I would have loved to go to the RT convention to meet blogger/Twitter/author friends in real life. But I already had an East Coast trip enshrined in my May calendar: my 25th college reunion, to which I had promised to take my daughter. I’m not sorry about my choice, though I’d love to do a romance conference one day.
And actually, I thought a lot about how my reunion was like RT. True, there was less discussion in advance about pedicures and shoes, more about who was bringing her lantern for Step Sing. And we talked about work and parents and children and partners and old times, not books and blogging and genre romance. But it was a few days spent in a community of amazing, smart, accomplished, supportive women (I went to a women’s college), catching up with old friends and meeting new ones. I even managed to meet up with some online pals, Victoria Janssen and Natalie Luhrs. It was a pretty great time.
Of course, it did involve two very long travel days, and hours without internet access mean reading! I am not the best at concentrating while traveling so I read bits of lots of things. Here are the highlights:
My daughter tore through two John Green books and now agrees with the lady in the Calgary airport bookstore that Looking for Alaska is better than The Fault in Our Stars. It’s her new favorite book. She also listened to and loved How to Ditch Your Fairy by Justine Larbalestier. She wins at travel reading.
Georgette Heyer, Pistols for Two. Somehow I thought this was one of Heyer’s mysteries (the title, I guess), but it’s actually a short story collection, as I discovered when Sunita mentioned one of the stories in a deals post at Dear Author. I snapped it up, though it was not a deal. This turned out to be perfect airplane/airport reading, because the stories are short and funny; they kept my attention but didn’t need much time to complete. They all have a romance element, but don’t look for deep emotion: the comedy is the main point. There are certain plot elements that recur here, like the elopement that isn’t what it seems and the duel no one really wants to fight, but since I read some on the way out and some on the way back, they never felt too repetitive. Highly entertaining; Heyer really knows how to shape a story for a short word count.
Meljean Brook, The Kraken King Parts III, IV, and part of V. I am enjoying reading this steampunk romance serially, though obviously I’m not reading it as the parts come out (the final one was released on Tuesday). Adventure, like comedy, made for engaging airplane reading. Brook uses the serial form really effectively: each episode has a resolution but also makes you want to read on. The adventure and the romance both have “acts” that fit neatly into an episode. I am loving Zenobia, the writer heroine, who has always had adventures by proxy and is finally getting to have one for real (a somewhat mixed experience, since lots of danger is involved). I loved the introductory novella for the Iron Seas series, and this book has me determined to read more.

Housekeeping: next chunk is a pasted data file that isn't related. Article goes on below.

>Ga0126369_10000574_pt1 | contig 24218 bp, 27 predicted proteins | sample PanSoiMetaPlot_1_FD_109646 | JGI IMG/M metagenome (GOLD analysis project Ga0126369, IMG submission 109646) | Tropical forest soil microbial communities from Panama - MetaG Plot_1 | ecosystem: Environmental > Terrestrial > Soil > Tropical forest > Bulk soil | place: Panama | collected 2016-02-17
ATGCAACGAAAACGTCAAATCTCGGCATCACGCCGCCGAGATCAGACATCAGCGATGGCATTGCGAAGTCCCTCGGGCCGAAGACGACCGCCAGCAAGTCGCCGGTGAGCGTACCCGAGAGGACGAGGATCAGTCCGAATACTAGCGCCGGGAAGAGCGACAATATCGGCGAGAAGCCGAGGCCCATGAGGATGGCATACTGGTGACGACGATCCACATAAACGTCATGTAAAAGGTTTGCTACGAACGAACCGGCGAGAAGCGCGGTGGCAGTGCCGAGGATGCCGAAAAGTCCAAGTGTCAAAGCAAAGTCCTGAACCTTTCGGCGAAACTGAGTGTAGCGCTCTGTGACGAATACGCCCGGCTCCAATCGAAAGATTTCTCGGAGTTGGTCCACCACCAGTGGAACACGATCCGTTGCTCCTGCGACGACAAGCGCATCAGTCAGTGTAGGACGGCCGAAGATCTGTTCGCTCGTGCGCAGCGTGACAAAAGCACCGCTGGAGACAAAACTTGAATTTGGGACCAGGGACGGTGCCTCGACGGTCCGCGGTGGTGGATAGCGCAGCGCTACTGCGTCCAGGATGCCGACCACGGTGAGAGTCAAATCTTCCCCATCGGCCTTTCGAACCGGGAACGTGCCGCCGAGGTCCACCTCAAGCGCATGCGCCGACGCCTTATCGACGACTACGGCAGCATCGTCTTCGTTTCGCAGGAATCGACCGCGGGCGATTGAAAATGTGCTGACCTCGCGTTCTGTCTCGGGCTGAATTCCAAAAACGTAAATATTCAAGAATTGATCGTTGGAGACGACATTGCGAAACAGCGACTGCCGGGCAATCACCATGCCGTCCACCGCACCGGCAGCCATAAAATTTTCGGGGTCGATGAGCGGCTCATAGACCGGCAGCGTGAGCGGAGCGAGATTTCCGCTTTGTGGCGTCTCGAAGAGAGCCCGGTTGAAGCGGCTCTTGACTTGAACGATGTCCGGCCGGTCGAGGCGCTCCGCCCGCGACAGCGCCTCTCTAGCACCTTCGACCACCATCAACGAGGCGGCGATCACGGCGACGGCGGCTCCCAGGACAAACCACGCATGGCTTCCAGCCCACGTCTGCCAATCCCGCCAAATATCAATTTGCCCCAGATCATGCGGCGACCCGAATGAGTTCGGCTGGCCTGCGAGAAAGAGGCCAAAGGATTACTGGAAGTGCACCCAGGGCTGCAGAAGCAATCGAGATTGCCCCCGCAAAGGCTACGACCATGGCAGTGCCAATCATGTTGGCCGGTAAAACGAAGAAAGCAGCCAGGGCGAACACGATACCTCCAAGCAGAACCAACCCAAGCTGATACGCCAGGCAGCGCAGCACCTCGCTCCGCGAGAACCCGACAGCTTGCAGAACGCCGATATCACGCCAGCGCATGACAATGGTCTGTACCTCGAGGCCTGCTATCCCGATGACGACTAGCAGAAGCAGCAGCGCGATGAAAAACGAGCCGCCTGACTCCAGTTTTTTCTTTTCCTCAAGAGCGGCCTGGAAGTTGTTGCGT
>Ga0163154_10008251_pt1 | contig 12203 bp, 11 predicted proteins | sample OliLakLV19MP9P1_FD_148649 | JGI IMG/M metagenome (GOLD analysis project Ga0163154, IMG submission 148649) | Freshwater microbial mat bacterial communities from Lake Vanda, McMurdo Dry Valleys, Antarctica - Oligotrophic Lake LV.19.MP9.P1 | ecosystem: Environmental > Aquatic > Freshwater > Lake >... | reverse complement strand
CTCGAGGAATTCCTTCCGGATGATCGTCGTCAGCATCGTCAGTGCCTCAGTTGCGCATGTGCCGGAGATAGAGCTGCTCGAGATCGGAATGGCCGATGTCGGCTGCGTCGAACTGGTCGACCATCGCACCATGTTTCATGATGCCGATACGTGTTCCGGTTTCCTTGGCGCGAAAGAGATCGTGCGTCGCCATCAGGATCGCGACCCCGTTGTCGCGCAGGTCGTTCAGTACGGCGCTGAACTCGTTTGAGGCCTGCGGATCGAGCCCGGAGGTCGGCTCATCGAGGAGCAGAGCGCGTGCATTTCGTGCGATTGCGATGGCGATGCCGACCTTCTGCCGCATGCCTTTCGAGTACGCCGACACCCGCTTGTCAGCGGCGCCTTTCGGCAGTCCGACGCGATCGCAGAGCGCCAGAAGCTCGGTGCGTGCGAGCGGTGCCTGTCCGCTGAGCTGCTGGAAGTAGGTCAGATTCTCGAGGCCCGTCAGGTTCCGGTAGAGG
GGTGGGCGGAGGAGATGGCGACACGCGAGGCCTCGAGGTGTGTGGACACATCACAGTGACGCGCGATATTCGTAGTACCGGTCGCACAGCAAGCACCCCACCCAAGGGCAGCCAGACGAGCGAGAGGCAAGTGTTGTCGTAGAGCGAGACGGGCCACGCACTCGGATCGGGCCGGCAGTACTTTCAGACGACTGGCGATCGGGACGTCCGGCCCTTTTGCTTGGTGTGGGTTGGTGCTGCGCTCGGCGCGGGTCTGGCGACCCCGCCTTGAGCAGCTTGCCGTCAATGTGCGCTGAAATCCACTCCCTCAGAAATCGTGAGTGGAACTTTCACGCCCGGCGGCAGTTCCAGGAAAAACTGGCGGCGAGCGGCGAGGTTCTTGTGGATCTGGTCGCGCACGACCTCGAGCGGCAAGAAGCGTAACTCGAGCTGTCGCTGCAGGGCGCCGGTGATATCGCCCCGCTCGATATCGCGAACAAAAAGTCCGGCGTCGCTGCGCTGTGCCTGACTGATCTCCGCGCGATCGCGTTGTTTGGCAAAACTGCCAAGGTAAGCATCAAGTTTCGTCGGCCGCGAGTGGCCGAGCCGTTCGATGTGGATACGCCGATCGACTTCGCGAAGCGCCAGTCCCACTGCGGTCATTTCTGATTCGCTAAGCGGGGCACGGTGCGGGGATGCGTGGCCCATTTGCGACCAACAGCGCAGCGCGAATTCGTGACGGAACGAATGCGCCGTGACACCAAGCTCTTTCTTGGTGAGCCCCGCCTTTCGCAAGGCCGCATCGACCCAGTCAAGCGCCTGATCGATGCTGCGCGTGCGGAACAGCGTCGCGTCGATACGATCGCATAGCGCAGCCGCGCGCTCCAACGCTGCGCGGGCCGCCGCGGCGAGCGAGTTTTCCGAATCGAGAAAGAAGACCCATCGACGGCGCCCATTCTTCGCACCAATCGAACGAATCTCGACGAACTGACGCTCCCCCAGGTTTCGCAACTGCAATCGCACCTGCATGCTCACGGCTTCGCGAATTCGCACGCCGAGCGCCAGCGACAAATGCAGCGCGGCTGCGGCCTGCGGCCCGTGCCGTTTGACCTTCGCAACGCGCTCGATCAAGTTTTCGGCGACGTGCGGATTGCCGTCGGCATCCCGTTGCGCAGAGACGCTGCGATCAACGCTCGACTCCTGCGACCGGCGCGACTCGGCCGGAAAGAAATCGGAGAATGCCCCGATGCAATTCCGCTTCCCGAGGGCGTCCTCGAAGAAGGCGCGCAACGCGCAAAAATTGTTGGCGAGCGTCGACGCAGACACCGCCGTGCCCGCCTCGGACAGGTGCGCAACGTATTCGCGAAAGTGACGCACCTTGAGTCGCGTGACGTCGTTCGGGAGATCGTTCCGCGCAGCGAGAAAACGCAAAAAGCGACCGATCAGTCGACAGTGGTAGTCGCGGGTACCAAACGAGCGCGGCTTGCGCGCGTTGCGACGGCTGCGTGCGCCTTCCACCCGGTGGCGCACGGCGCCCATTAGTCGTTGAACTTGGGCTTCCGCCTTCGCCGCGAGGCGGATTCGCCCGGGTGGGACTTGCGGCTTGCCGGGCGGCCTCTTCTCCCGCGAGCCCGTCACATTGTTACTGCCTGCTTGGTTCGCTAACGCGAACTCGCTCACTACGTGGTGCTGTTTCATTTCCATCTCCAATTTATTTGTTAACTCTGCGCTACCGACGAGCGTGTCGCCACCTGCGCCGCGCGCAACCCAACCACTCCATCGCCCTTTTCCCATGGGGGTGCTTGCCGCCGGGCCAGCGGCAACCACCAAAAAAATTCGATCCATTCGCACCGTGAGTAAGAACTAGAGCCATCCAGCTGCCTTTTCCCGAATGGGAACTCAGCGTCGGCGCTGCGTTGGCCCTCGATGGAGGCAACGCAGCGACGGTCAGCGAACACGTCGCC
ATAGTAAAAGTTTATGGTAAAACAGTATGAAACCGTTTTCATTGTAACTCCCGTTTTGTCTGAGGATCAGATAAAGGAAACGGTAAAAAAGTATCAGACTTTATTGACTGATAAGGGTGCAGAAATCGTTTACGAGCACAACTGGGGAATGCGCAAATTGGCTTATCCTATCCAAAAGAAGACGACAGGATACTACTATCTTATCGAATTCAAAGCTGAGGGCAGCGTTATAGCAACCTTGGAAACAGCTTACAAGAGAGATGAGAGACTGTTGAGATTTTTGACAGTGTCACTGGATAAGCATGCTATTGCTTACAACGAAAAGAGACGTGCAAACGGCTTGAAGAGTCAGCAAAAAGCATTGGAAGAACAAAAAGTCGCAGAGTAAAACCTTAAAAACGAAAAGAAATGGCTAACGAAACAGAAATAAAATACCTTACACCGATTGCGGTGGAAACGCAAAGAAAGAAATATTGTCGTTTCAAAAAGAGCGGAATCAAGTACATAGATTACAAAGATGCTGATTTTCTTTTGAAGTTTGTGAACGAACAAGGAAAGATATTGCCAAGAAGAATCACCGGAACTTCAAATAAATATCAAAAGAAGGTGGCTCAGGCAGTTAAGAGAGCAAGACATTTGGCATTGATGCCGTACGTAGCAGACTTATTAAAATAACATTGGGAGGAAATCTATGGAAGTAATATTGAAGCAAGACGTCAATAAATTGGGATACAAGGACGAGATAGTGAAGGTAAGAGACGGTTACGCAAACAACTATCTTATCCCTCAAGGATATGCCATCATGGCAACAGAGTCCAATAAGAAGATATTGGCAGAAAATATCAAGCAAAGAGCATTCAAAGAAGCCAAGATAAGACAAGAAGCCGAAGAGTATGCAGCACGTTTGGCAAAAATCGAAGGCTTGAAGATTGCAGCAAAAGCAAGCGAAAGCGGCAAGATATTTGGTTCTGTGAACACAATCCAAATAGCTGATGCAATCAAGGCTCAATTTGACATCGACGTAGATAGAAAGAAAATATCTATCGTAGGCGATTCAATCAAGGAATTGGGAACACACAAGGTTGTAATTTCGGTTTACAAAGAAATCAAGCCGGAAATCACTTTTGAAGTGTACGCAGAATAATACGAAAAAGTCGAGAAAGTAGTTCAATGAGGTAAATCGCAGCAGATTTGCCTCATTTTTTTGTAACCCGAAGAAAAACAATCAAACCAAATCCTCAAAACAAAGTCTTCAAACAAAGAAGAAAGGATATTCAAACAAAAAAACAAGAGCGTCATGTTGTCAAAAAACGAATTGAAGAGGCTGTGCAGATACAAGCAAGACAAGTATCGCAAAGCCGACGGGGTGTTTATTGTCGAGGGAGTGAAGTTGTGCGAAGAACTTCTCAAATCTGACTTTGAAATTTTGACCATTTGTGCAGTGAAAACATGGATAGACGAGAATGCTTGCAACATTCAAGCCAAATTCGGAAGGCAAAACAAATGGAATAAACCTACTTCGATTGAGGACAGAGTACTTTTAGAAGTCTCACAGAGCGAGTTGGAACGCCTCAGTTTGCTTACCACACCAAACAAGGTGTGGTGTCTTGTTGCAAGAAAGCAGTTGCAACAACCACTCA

Joan Smith, A Highwayman Came Riding. (halfway in) A traditional Regency: short chapters, snappy dialogue, humor and adventure. Can you see a trend in my travel reading? Smith has a lot of fun with the trope of the sexy highwayman who is clearly a gentleman in disguise and the innocent (but not stupid) heroine who not-so-secretly yearns to reform him.
D. L. McDermott, Cold Iron. (just started) Paranormal romance is not my usual fare, but something made me curious about this one–I think a comment the author made somewhere about her interest in power and consent. Plus there’s archaeology and museums. I’m enjoying it so far. The Fae hero is very much Not Human, and in that sense it reminds me a little of Anne Bishop’s Others. The tone is quite different from the other reading I was doing, and I found it hard to concentrate on (plus there’s a lot of lusting, and I was wedged in an airplane seat beside a 12-year-old). I’ll get back to this at a better moment.
Connie Willis, Bellwether, read by Kate Reading. (still listening) I’ve had this in my audio stash for a while, but Kaetrin’s review made me think it would be perfect airplane fare (funny again!). And it was. I especially love the workplace stuff and the idiocy of Management. But since I switched from reading to listening when I was tired, I think I missed a lot and need to go back to the start.
Up Next (besides finishing what I’ve started):
A collection of library holds just came in: Molly Antopol’s début story collection, The UnAmericans (took so long to arrive I can’t remember why I requested it); Anne Bishop’s Murder of Crows (2nd in The Others series); and on audio, Paul Tough’s How Children Succeed (I’ve read some of his journalism; I picked this up thanks to his recent NY Times Magazine cover story “Who Gets to Graduate?” and because I’m making education the new focus of my Academic Writing class).